“Your gods were created by men, Idan. My God created men.”
“People and courage may fail, but Yahweh is a Fortress whose mercies are new every morning.”
“You will always have your memories, but your hands must be empty to embrace new treasure.”
**I received a complimentary copy of this book from the author/publisher. I was not required to write a positive review. All opinions expressed are mine alone.
Posted in blog tour, Book reviews

“Trust and Obey” by Faith Blum ~ Blog Tour/Review

Trust and Obey Blog Tour

Faith Blum has a new book. And it’s not a Western. It is a fairy tale retelling set during the time of King Saul. Read on to learn more about the book.

About the Book

Trust and Obey_KindleA wicked priestess, a morally corrupt king, and two children stuck in the middle…

Hadassah and Gidal love their parents and will do anything for them. When Priestess Basmat tell Ehud and Jerusha to pay their debt, they cannot and she takes Hadassah and Gidal as her slaves for two years.

The priestess works them hard, but there are two other servants to divide the load with, so they cope as well as they can. Then King Saul comes in disguise requesting the priestess’s other services—as a medium.

Will Hadassah and Gidal trust Adonai to take care of them? What will happen after Priestess Basmat comes face-to-face with the prophet Samuel?

Amazon: https://www.amazon.com/dp/B07D939ZPL Continue reading ““Trust and Obey” by Faith Blum ~ Blog Tour/Review”

Posted in Bethany House, Book reviews

Judah’s Wife by Angela Hunt ~ Book review

 

Judah’s Wife by Angela Hunt

Biblical Fiction

Review copy through Bethany House Publishers

My rating: 3 out of 5 Stars

 

 

About the Book:

Seeking peace and safety after a hard childhood, Leah marries Judah, a strong and gentle man, and for the first time in her life Leah believes she can rest easily. But the land is ruled by Antiochus IV, descended from one of Alexander the Great’s generals, and when he issues a decree that all Jews are to conform to Syrian laws upon pain of death, devout Jews risk everything to follow the law of Moses.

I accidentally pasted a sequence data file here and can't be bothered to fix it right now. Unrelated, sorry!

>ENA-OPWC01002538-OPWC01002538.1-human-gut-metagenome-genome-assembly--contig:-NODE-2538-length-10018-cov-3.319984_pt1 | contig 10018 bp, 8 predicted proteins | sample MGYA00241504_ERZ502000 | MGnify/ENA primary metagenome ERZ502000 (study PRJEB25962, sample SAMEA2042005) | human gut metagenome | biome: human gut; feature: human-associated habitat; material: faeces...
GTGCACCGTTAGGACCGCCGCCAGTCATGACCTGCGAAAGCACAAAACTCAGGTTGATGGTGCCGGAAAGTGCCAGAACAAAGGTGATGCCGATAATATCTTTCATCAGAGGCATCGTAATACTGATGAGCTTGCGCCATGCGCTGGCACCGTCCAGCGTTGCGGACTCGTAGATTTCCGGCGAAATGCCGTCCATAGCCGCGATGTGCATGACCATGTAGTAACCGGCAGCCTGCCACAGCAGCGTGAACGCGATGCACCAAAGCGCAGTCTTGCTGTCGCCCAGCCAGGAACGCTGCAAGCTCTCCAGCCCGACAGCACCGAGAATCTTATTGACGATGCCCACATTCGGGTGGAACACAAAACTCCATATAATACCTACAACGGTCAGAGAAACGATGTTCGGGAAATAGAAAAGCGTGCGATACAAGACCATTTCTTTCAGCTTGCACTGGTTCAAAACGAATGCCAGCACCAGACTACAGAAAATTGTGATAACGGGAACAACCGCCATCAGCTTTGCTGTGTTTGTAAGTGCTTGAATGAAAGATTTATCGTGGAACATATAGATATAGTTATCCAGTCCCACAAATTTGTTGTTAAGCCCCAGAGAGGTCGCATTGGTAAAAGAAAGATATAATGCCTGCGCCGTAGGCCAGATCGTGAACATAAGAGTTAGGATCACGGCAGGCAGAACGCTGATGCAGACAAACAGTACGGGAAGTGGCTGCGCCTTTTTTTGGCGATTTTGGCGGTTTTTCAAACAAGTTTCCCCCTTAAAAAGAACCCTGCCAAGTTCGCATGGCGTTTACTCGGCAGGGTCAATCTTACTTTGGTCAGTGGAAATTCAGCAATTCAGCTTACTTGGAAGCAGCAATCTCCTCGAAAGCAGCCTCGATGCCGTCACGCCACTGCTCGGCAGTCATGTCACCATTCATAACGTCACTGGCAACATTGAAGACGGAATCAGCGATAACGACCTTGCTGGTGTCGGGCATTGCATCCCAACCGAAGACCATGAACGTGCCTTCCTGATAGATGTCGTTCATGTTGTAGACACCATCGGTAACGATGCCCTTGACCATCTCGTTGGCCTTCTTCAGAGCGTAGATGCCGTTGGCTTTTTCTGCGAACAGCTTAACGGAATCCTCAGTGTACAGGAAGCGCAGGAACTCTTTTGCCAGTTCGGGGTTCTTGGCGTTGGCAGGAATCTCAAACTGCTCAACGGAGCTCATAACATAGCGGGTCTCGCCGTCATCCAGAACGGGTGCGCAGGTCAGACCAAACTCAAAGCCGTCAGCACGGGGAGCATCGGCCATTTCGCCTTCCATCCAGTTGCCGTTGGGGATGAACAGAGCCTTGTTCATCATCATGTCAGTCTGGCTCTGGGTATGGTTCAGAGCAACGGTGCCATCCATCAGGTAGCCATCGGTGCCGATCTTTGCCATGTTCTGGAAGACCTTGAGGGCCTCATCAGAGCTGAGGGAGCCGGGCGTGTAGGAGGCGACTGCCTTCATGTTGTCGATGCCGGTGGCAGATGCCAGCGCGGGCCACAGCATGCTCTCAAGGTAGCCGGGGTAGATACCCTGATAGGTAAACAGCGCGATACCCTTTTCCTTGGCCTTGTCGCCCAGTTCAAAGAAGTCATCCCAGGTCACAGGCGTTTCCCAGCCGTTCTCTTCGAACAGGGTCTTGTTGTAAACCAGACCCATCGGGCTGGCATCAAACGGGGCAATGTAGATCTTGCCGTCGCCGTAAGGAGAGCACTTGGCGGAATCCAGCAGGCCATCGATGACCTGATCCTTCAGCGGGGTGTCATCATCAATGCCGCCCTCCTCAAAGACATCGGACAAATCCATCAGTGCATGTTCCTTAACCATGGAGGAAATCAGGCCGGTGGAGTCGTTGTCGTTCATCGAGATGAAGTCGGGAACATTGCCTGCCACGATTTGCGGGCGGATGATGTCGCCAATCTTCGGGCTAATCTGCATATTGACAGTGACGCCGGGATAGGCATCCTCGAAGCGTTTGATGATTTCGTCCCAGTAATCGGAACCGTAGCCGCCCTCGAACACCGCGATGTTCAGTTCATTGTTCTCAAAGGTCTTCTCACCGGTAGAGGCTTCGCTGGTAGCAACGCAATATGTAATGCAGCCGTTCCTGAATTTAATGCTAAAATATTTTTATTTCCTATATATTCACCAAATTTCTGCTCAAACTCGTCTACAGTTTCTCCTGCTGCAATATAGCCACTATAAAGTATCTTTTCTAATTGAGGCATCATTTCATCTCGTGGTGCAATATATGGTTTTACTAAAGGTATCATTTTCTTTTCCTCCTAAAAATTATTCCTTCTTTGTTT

Judah’s father resists the decree, igniting a war that will cost him his life. But before dying, he commands his son to pick up his sword and continue the fight–or bear responsibility for the obliteration of the land of Judah. Leah, who wants nothing but peace, struggles with her husband’s decision–what kind of God would destroy the peace she has sought for so long? 

The miraculous story of the courageous Maccabees is told through the eyes of Judah’s wife, who learns that love requires courage . . . and sacrifice. 

 

 

My Thoughts:

 

I was actually hesitant to read this book at first because the other books I’ve read by this author were not favourites. But since this one was about the Maccabees, I was very intrigued and willing to give it a chance. Happily, I didn’t find it to be like the other books I’d read previously, which was good. It was pretty clean, as a whole, though since it is largely a battle-book, there are definitely some graphic scenes, but the graphic-descriptions never lasted too long.
Being someone who celebrates The Feast of Dedication with my family, I was particularly interested in that aspect of this novel, but honestly, that specific account was told in a matter of 2 or so pages without much depth.
A lot of the book seemed mostly factual instead of story-sounding, and I realize facts are good, but it wasn’t what I was expecting.  I prefer a Biblical based book to explain things more in a story-telling way – where you relate to it at a deeper level because it is incorporating characters and storylines along with the information.  I couldn’t really connect with the main characters because, well, there wasn’t much about them. The first half of the book showed them well enough, and I was able to connect a bit there and the book’s title made sense, but at the middle-mark, when the battles all started to happen, it lost the character-relation and was really more of a battle play-by-play and less about Leah and much more about Judah. Which is fine for many, just not what the title suggests at all, or what I was hoping for.
Things that I thought they would spend time on were glossed over within a paragraph, or mentioned as just a passing thought, which I thought was a little odd.
It was nice to see each battle-victory be given to the glory of Adoni, though.
I appreciate the author’s intent, writing a novel about the Maccabees, because it is fascinating, I just personally could not connect with this book.

Quote:

“And we are to teach our children that no king can ever take the place of HaShem in our hearts. The Hellenes may abolish our Temple service, they may forbid us to circumcise our children or observe the Sabbath, and they may encourage us to eat unclean animals. But they can never unseat HaShem from His throne. He still owns heaven and earth, and He still controls the fate of kings and priests.” 
** I received a complimentary copy of this book from the author/publisher.  All opinions expressed are mine alone.